Jamie McIntrye writes for the Washington Examiner about congressional work on a new defense policy in the wake of the coronavirus scare.

The leaders of the House Armed Services committee are pledging that a spirit of bipartisanship will guide work on the National Defense Authorization Act of fiscal year 2021, the legislation that provides overall guidance for how the $740 billion defense budget will be allocated.

Last year, partisan wrangling over the bill delayed its passage until late December, but Chairman Rep. Adam Smith, a Democrat, and ranking member Rep. Mac Thornberry, a Republican, are vowing to get the bill passed for the 60th time. “This milestone has been made possible by decades of bipartisanship, regular order, and transparency,” the lawmakers said in a statement.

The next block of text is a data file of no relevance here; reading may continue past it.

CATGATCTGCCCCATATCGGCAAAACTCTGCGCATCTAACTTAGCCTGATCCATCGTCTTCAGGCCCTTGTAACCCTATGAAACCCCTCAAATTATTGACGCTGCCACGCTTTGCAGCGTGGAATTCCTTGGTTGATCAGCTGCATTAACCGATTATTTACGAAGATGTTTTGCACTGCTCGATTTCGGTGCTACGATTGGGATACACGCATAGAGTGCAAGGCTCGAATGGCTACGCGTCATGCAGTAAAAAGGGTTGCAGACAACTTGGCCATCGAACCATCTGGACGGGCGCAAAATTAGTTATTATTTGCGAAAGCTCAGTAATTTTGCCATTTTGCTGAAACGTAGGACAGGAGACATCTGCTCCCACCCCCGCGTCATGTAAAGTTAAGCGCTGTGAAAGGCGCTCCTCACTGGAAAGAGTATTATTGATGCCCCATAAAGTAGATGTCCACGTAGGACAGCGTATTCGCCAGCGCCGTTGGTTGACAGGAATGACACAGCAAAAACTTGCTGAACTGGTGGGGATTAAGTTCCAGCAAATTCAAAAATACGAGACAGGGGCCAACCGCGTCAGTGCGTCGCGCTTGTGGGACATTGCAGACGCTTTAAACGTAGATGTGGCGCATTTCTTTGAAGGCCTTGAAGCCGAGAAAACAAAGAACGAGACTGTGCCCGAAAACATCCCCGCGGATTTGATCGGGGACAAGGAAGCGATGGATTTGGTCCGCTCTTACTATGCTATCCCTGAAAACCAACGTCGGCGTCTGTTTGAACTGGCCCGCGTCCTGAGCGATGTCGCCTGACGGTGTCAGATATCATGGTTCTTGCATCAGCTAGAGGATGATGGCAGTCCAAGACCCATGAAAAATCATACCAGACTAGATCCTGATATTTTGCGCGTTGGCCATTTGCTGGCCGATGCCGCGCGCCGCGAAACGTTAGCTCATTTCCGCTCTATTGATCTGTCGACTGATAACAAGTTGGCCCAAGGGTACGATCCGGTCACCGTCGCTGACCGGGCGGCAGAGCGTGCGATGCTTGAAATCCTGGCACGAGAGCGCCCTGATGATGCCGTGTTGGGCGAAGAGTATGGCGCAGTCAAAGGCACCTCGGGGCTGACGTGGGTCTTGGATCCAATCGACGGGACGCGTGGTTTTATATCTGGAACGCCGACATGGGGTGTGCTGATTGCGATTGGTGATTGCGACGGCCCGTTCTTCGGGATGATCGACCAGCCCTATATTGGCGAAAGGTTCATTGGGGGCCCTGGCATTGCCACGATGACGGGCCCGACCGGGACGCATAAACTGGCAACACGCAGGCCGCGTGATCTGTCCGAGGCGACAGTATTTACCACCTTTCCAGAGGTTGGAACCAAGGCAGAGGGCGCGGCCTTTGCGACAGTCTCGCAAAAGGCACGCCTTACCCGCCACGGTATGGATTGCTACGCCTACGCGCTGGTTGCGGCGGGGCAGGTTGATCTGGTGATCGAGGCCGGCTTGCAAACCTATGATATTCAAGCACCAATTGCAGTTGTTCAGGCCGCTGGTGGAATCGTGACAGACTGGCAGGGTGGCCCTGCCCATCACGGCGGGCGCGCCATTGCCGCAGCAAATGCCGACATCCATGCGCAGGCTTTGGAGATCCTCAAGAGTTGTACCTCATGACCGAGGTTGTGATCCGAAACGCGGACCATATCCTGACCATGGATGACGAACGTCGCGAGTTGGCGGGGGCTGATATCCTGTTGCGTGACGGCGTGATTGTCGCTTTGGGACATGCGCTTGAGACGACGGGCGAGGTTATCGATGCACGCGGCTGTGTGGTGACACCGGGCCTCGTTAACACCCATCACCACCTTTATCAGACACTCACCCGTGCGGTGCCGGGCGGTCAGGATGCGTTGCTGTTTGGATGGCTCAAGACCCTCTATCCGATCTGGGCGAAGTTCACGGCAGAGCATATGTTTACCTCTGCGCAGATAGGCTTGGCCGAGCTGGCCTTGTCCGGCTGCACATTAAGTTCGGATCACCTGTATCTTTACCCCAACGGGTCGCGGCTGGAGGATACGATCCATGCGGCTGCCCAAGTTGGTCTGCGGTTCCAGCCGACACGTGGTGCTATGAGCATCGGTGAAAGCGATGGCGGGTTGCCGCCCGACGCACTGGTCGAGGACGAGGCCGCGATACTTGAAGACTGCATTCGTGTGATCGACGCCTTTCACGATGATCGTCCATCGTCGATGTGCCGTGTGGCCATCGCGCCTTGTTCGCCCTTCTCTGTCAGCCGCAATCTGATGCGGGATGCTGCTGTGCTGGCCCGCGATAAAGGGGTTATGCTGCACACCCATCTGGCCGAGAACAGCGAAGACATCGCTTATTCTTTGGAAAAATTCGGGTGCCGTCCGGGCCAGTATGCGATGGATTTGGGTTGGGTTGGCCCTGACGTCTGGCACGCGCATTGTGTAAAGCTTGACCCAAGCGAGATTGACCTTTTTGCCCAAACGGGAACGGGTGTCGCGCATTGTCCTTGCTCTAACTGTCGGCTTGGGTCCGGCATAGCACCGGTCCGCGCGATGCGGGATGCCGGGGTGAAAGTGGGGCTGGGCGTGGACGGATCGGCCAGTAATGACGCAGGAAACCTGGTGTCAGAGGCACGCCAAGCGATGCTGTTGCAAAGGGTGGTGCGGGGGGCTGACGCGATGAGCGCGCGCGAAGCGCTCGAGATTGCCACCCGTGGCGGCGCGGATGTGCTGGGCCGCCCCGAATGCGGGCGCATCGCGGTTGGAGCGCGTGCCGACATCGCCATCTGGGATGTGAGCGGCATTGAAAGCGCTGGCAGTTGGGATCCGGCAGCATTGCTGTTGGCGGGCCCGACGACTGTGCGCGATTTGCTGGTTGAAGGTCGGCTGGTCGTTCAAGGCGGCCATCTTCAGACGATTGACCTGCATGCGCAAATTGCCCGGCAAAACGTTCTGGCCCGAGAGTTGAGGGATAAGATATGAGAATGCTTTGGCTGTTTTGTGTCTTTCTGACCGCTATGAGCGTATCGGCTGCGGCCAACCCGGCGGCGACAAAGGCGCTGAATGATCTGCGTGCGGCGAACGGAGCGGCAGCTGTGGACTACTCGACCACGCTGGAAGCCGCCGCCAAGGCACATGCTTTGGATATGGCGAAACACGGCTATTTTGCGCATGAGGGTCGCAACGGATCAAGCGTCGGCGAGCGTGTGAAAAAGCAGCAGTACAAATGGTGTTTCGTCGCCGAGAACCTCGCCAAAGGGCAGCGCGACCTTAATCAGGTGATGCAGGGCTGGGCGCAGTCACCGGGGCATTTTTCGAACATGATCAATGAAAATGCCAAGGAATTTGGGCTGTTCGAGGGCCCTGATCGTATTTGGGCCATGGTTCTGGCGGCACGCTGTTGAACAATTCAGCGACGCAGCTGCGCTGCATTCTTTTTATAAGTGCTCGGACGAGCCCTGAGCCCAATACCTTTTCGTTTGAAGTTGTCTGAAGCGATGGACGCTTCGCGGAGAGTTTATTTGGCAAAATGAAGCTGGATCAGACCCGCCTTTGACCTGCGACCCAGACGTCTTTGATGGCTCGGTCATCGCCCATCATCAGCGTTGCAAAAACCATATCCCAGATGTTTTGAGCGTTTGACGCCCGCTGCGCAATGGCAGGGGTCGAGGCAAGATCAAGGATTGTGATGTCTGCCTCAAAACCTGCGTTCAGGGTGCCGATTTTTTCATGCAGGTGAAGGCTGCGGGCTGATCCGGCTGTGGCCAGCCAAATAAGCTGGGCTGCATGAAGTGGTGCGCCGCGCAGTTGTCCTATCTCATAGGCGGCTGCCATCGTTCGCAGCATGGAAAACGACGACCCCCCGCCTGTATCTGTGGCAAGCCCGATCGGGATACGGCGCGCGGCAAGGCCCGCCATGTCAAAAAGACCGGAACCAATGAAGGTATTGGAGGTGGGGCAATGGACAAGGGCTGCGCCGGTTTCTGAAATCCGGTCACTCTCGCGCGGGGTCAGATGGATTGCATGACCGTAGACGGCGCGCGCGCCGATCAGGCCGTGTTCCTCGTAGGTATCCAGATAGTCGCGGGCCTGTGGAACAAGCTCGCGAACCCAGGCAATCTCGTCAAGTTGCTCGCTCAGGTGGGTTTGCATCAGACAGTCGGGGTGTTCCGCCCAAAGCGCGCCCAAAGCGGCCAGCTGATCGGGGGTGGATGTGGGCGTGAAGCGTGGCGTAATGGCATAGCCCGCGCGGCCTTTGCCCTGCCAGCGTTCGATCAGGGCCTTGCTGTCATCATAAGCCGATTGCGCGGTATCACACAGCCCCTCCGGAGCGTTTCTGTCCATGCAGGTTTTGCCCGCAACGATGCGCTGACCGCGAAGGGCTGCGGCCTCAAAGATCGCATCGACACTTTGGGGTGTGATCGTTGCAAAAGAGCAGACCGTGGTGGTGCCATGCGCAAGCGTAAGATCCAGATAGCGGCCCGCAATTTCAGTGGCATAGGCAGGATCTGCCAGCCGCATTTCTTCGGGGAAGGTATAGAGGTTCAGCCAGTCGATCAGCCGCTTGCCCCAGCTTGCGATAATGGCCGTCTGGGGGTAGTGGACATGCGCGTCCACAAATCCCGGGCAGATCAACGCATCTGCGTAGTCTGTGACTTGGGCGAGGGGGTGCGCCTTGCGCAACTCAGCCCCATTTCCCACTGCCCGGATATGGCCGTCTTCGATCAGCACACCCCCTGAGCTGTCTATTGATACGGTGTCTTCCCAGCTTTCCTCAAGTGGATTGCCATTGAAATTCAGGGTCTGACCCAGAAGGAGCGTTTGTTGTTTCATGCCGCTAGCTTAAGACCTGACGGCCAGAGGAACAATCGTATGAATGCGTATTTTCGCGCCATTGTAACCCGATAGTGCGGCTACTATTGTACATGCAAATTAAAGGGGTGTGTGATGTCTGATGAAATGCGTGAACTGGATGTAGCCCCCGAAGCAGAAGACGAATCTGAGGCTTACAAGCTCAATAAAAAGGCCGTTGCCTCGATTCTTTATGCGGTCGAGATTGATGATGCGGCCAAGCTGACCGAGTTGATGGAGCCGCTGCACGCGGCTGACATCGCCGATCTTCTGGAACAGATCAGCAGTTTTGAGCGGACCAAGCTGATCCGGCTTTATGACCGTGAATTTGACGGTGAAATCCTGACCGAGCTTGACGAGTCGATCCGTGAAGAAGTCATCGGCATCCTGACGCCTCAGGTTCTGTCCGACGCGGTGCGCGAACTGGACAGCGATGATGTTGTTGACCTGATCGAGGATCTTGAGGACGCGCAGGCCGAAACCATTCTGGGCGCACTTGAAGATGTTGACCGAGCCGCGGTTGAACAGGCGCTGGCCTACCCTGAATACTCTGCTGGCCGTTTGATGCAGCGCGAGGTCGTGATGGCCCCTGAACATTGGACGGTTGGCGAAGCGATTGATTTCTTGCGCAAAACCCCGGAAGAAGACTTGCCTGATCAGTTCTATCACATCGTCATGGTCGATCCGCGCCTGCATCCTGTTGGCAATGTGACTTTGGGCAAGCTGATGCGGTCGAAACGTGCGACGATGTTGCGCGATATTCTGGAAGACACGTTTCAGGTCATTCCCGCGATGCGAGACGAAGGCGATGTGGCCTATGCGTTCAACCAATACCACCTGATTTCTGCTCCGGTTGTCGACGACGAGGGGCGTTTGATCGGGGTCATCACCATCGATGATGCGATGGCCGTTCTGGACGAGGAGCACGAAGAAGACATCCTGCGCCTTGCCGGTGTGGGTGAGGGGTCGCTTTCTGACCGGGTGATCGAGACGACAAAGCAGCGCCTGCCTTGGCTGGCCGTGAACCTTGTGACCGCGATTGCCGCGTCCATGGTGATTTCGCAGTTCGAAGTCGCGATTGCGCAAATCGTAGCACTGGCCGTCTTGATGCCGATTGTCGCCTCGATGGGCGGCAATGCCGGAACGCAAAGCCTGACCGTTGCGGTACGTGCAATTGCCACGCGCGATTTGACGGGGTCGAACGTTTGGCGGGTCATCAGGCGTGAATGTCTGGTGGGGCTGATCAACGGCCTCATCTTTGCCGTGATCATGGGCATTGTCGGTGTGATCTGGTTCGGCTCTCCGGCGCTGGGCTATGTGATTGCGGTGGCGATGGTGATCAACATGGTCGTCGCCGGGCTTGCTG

This year’s NDAA will be used to address the new budget needs of the Pentagon, including the military support to civilian agencies battling COVID-19, recruiting and training changes, and medical research and readiness issues associated with the impact the virus is having on military operations worldwide.

“The COVID-19 pandemic will certainly affect how the Committee marks up the FY21 NDAA and how the House considers it on the floor,” said Smith and Thornberry. “We are discussing those details and consulting with the leadership of both parties.”

The Trump administration has notified Congress that it intends to reprogram money in the current budget to pay for military construction projects whose funding was taken to fund border wall projects.

When Congress failed to replace the money with new funds in the fiscal year 2020 budget, some 128 military construction projects both at home and abroad were put in jeopardy. Now, to backfill the shortfall, the Pentagon plans to shift funds from the European Deterrence Initiative, which is intended to aid allies in deterring Russia.

Follow Carolina Journal Online’s continuing coverage of the COVID-19 pandemic here.